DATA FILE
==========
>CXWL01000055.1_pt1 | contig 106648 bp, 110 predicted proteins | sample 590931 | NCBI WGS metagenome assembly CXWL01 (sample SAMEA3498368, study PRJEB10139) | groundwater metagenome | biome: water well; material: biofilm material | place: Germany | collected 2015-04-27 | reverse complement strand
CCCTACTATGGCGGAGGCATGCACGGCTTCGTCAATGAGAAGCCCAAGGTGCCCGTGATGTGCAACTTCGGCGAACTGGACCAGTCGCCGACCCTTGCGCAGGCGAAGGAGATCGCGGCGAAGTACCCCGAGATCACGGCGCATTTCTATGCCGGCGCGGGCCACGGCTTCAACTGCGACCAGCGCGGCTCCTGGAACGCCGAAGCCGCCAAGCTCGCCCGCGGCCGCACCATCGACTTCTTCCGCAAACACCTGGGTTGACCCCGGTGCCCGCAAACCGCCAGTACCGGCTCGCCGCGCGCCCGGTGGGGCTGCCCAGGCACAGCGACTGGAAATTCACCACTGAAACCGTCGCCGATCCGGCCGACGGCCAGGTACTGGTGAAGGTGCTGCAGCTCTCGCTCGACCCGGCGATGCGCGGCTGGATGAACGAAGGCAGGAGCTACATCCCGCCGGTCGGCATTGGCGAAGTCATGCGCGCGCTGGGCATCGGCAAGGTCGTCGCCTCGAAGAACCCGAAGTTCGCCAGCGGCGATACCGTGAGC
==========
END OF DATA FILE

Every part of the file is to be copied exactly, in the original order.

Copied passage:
>CXWL01000055.1_pt1 | contig 106648 bp, 110 predicted proteins | sample 590931 | NCBI WGS metagenome assembly CXWL01 (sample SAMEA3498368, study PRJEB10139) | groundwater metagenome | biome: water well; material: biofilm material | place: Germany | collected 2015-04-27 | reverse complement strand
CCCTACTATGGCGGAGGCATGCACGGCTTCGTCAATGAGAAGCCCAAGGTGCCCGTGATGTGCAACTTCGGCGAACTGGACCAGTCGCCGACCCTTGCGCAGGCGAAGGAGATCGCGGCGAAGTACCCCGAGATCACGGCGCATTTCTATGCCGGCGCGGGCCACGGCTTCAACTGCGACCAGCGCGGCTCCTGGAACGCCGAAGCCGCCAAGCTCGCCCGCGGCCGCACCATCGACTTCTTCCGCAAACACCTGGGTTGACCCCGGTGCCCGCAAACCGCCAGTACCGGCTCGCCGCGCGCCCGGTGGGGCTGCCCAGGCACAGCGACTGGAAATTCACCACTGAAACCGTCGCCGATCCGGCCGACGGCCAGGTACTGGTGAAGGTGCTGCAGCTCTCGCTCGACCCGGCGATGCGCGGCTGGATGAACGAAGGCAGGAGCTACATCCCGCCGGTCGGCATTGGCGAAGTCATGCGCGCGCTGGGCATCGGCAAGGTCGTCGCCTCGAAGAACCCGAAGTTCGCCAGCGGCGATACCGTGAGC